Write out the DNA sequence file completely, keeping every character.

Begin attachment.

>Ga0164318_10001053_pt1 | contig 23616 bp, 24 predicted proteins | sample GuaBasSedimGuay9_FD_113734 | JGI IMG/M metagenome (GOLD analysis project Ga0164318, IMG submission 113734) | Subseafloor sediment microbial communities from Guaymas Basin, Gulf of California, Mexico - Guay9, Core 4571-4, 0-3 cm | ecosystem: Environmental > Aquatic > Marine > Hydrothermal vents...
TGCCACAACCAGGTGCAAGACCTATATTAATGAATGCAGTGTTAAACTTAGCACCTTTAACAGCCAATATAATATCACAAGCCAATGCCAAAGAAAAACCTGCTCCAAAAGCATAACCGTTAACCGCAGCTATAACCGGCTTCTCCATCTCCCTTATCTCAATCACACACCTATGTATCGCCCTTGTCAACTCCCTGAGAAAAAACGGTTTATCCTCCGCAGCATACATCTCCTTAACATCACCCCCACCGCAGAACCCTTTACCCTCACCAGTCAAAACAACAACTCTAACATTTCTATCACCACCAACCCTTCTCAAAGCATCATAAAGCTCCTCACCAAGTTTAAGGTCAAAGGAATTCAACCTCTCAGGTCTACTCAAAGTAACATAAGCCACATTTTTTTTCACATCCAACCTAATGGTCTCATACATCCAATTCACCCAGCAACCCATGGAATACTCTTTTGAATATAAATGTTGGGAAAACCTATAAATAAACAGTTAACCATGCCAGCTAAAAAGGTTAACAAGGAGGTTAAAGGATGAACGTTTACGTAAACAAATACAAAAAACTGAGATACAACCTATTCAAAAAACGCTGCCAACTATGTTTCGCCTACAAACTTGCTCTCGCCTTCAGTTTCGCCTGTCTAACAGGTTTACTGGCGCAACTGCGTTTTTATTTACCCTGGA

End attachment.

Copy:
>Ga0164318_10001053_pt1 | contig 23616 bp, 24 predicted proteins | sample GuaBasSedimGuay9_FD_113734 | JGI IMG/M metagenome (GOLD analysis project Ga0164318, IMG submission 113734) | Subseafloor sediment microbial communities from Guaymas Basin, Gulf of California, Mexico - Guay9, Core 4571-4, 0-3 cm | ecosystem: Environmental > Aquatic > Marine > Hydrothermal vents...
TGCCACAACCAGGTGCAAGACCTATATTAATGAATGCAGTGTTAAACTTAGCACCTTTAACAGCCAATATAATATCACAAGCCAATGCCAAAGAAAAACCTGCTCCAAAAGCATAACCGTTAACCGCAGCTATAACCGGCTTCTCCATCTCCCTTATCTCAATCACACACCTATGTATCGCCCTTGTCAACTCCCTGAGAAAAAACGGTTTATCCTCCGCAGCATACATCTCCTTAACATCACCCCCACCGCAGAACCCTTTACCCTCACCAGTCAAAACAACAACTCTAACATTTCTATCACCACCAACCCTTCTCAAAGCATCATAAAGCTCCTCACCAAGTTTAAGGTCAAAGGAATTCAACCTCTCAGGTCTACTCAAAGTAACATAAGCCACATTTTTTTTCACATCCAACCTAATGGTCTCATACATCCAATTCACCCAGCAACCCATGGAATACTCTTTTGAATATAAATGTTGGGAAAACCTATAAATAAACAGTTAACCATGCCAGCTAAAAAGGTTAACAAGGAGGTTAAAGGATGAACGTTTACGTAAACAAATACAAAAAACTGAGATACAACCTATTCAAAAAACGCTGCCAACTATGTTTCGCCTACAAACTTGCTCTCGCCTTCAGTTTCGCCTGTCTAACAGGTTTACTGGCGCAACTGCGTTTTTATTTACCCTGGA